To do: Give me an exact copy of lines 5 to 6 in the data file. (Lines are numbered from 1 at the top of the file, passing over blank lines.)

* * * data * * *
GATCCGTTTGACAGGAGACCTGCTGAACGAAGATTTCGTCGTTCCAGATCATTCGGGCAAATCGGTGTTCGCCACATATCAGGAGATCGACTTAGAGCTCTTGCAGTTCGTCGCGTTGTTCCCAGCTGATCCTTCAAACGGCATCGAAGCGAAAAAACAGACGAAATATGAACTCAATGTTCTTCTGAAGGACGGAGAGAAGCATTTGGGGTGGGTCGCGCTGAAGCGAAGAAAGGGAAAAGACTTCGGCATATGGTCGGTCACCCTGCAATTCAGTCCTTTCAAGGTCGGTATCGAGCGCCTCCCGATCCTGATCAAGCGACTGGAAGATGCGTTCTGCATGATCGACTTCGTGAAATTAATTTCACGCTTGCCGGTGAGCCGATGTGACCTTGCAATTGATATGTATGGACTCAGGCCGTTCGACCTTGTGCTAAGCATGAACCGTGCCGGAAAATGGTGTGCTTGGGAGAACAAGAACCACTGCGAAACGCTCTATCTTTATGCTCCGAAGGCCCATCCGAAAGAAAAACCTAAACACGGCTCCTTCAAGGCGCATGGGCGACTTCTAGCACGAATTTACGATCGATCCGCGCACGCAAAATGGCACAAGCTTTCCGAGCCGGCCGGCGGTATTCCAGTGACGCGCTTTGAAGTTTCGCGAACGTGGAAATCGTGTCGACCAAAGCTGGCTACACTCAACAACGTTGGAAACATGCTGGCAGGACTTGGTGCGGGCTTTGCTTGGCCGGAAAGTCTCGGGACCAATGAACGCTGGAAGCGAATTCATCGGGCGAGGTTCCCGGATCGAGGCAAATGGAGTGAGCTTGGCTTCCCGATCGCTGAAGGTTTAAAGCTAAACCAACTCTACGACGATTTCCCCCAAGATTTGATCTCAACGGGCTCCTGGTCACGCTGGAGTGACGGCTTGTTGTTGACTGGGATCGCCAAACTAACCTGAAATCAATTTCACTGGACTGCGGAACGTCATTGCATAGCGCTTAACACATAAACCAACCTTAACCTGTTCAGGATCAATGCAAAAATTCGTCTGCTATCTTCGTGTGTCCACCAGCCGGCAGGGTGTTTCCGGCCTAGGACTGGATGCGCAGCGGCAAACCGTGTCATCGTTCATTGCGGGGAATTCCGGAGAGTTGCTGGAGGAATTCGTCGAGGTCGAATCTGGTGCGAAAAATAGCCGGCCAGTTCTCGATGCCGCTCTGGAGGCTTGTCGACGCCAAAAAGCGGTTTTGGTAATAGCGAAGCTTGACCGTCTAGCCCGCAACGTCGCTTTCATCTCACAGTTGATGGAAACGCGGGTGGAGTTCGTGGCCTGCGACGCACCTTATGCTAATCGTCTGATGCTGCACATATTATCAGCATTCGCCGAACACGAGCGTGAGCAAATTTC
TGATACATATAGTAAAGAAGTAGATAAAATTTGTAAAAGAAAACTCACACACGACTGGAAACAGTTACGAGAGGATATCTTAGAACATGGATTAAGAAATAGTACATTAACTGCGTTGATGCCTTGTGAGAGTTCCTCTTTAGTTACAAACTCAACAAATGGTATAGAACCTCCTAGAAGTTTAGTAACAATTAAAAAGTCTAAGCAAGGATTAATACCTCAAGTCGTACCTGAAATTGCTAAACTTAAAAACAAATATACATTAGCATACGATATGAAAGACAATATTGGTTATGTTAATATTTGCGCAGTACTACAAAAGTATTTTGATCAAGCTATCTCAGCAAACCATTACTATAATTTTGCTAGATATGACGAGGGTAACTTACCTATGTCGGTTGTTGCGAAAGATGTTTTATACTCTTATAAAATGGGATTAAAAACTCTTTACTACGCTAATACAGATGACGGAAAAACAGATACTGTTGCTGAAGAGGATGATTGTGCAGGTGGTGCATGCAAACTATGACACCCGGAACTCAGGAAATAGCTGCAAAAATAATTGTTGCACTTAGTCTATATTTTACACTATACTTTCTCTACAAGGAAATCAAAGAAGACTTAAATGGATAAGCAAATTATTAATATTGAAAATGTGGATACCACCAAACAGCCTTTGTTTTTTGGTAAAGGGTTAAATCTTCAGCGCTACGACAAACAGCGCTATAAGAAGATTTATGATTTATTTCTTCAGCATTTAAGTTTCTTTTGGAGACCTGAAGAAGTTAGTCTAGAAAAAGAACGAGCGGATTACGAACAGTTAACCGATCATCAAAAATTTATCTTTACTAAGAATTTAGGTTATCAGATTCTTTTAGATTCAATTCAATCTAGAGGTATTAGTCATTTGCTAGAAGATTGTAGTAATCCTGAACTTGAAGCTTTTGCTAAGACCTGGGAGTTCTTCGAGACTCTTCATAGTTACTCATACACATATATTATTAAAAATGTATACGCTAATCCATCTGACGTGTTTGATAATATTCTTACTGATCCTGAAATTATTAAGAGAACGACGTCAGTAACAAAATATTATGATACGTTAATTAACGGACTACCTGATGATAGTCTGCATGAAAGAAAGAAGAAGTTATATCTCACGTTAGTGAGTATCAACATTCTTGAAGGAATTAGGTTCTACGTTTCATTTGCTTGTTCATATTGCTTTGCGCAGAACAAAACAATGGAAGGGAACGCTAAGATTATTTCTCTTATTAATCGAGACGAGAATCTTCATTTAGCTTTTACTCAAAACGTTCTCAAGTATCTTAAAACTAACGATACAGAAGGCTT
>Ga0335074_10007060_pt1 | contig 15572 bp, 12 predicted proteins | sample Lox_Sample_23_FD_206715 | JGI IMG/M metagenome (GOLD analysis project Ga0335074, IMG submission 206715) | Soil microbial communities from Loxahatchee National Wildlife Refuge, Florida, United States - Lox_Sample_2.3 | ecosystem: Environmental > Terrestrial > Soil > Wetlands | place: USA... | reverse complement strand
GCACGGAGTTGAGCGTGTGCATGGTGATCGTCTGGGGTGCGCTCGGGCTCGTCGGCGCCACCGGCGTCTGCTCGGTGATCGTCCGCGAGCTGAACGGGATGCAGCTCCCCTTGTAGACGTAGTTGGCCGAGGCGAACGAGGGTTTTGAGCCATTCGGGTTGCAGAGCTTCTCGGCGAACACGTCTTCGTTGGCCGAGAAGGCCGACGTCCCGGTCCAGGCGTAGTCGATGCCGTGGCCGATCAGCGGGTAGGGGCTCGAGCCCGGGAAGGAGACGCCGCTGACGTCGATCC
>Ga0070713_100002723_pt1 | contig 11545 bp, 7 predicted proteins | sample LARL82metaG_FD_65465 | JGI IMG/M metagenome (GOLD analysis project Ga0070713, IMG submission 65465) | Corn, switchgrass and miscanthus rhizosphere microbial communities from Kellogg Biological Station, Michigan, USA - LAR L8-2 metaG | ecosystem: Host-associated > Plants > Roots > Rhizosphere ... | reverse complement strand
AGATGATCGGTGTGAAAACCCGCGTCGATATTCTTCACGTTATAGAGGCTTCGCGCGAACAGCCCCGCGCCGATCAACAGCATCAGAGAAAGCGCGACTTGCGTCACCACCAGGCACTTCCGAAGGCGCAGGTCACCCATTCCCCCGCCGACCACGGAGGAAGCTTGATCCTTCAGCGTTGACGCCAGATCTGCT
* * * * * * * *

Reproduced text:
>Ga0070713_100002723_pt1 | contig 11545 bp, 7 predicted proteins | sample LARL82metaG_FD_65465 | JGI IMG/M metagenome (GOLD analysis project Ga0070713, IMG submission 65465) | Corn, switchgrass and miscanthus rhizosphere microbial communities from Kellogg Biological Station, Michigan, USA - LAR L8-2 metaG | ecosystem: Host-associated > Plants > Roots > Rhizosphere ... | reverse complement strand
AGATGATCGGTGTGAAAACCCGCGTCGATATTCTTCACGTTATAGAGGCTTCGCGCGAACAGCCCCGCGCCGATCAACAGCATCAGAGAAAGCGCGACTTGCGTCACCACCAGGCACTTCCGAAGGCGCAGGTCACCCATTCCCCCGCCGACCACGGAGGAAGCTTGATCCTTCAGCGTTGACGCCAGATCTGCT